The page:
Fall Foliage, 2 of 3
|Fall Foliage Pointers: Part 2 of 3 by Russ Burden|
It’s autumn – the monochromatic green that dominated summer is giving way to nature’s magic as the environment is taking on a palette of warm tones and changing colors. For the photographer who loves color, it’s a glorious time. From the grand landscape to a lonely fallen red leaf to a child romping in a pile of freshly raked leaves, there’s a plethora of subject matter. Whether your passion lies in photographing nature, people, photo journalism, sports, etc., adding a background of fall color will make your images pop. There are so many tips I can share about taking fall photos that I’m dedicating the entire month of September’s weekly Tips to the subject. In this second installment of four, I will take you on a journey showing you how to improve your autumn photographs. Save or bookmark them and when the final installment is complete, you’ll have many tips to help you with your fall image making. Better yet, join me on one of my autumn nature photography tours so I can show you first hand my tips, tricks, and techniques – see last paragraph for info.
Include Wildlife: If you’re a regular visitor to my Photo Tips and Techniques on Take Great Pictures, you’ve read something to the effect of, “the background is equally as important as the subject.” A fantastic subject shot against a busy background nets a busy image. A fantastic subject shot against a fantastic background produces a winner. I consider a good fall background to be fantastic. Including wildlife in a good autumn hued environment is special. Look for situations where the background can be thrown out of focus into a wash of color. Try to find the angle where the animal is surrounded with fall color. Look for a situation where you can have the coloring of the animal harmonize with the colors of fall. Be aware how the light on the animal plays against the light on the background. The best scenario is to have the primary light fall on the subject.
Control Depth Of Field: In some situations, as in the above example, it’s better to have an out of focus background that’s a wash of color that complements the subject. On the other hand, foreground to background sharpness is necessary when shooting the grand autumn landscape. The recipe for the out of focus scenario includes a long lens, a wide open aperture, and a subject that has separation from the background. All play into the mix and if one of the ingredients doesn’t fit, it impacts the “flavor” of the others. The recipe for the everything in focus image includes a wide angle lens, a small lens opening and the use of the hyperfocal setting on your lens. Given the amount of space, I don’t have the room to explain how to use this setting, but an internet search will net you many hits – type in Hyper Focal Distance. Better yet, join me on a nature tour and I’ll show you the process live.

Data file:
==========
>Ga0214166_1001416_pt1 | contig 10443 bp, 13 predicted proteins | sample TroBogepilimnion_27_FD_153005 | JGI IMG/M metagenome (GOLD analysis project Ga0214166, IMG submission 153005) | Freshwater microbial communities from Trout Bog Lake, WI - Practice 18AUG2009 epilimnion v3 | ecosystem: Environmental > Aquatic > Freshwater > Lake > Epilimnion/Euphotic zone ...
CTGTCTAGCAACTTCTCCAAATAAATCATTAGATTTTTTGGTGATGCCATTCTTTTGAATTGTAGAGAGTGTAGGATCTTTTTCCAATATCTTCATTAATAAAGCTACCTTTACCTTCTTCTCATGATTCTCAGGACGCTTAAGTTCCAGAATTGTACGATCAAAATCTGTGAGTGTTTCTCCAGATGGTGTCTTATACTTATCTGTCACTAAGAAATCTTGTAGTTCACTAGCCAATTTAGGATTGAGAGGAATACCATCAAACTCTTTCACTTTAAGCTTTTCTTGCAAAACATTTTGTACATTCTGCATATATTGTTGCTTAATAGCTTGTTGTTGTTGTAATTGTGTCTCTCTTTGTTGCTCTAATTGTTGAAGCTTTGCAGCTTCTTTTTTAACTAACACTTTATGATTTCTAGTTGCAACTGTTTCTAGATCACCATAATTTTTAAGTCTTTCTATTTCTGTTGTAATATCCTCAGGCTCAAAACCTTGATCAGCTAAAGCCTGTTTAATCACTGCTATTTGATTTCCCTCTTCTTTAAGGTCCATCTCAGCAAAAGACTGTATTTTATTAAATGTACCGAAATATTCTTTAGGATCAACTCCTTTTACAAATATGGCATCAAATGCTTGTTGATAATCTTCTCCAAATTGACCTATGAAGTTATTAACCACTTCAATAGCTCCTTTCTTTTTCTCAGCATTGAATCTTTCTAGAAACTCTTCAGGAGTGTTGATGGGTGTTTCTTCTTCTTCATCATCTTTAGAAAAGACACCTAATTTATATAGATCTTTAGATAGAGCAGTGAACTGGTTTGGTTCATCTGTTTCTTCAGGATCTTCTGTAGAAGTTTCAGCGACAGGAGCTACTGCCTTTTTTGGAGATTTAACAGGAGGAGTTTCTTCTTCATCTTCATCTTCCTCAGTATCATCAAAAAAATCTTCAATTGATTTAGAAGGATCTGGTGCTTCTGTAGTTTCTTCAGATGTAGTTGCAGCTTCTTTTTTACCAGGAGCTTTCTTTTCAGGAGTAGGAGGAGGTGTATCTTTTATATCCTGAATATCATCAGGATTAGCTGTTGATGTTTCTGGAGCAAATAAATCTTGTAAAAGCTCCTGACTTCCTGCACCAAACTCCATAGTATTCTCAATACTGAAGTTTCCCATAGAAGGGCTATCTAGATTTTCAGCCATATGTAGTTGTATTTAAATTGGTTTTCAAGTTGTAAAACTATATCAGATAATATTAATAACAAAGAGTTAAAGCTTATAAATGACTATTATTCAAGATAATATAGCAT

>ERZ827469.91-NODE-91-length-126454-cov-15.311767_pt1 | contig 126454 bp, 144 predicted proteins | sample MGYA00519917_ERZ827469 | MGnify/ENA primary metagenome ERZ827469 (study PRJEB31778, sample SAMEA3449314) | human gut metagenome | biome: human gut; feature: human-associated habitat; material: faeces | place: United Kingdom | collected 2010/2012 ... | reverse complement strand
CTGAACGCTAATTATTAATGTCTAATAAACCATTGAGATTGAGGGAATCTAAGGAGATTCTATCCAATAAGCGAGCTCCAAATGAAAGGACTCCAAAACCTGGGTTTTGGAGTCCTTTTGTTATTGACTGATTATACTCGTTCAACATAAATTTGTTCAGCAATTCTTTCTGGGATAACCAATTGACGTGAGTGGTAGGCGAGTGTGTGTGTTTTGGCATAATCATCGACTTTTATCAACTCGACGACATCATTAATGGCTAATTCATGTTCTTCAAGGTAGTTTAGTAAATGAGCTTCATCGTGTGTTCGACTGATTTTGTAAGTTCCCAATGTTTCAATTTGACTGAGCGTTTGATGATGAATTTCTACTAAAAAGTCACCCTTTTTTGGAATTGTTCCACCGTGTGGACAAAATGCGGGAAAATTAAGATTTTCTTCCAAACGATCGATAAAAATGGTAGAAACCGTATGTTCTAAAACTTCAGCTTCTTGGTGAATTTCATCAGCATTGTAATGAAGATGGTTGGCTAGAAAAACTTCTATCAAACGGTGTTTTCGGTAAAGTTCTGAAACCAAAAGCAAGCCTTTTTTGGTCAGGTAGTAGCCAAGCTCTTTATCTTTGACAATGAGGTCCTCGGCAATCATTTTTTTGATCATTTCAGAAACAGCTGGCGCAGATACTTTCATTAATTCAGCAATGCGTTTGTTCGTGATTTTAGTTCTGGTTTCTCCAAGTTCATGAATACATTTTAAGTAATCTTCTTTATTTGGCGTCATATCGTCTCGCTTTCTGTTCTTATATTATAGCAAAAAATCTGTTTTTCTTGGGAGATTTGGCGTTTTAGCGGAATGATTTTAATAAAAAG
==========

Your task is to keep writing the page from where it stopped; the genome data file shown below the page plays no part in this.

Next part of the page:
Isolate Details: Most photographers tend to photograph the grand autumn landscape. A sweeping vista of maple covered New England mountains, a huge stands of aspens blanketing the Rockies, and the sprawling red tundra of the high country are fantastic subjects. If the conditions and light are right, I’d be right there filling many memory cards worth of pixels. But as you walk from composition to composition, rather than just look out onto the landscape, take a few steps and look down at the intimate details that await you on the ground. Look up at just a few majestically colored branches juxtaposed against a clear autumn blue sky. Quite often the quintessential fall photograph is above or below your line of vision. Don’t overlook the possibility of capturing an autumn slice of life image. So break out the macro or the long telephoto and fire away.
To learn more about this topic, join me on one of my Photographic Nature Tours. Visit www.russburdenphotography.com and click on the NATURE TOURS button for more information. Also, pick up a copy of my book, Amphoto’s Complete Book of Photography. You can purchase a signed copy directly from me or visit your local book store or Amazon. Contact me at firstname.lastname@example.org to order your signed copy.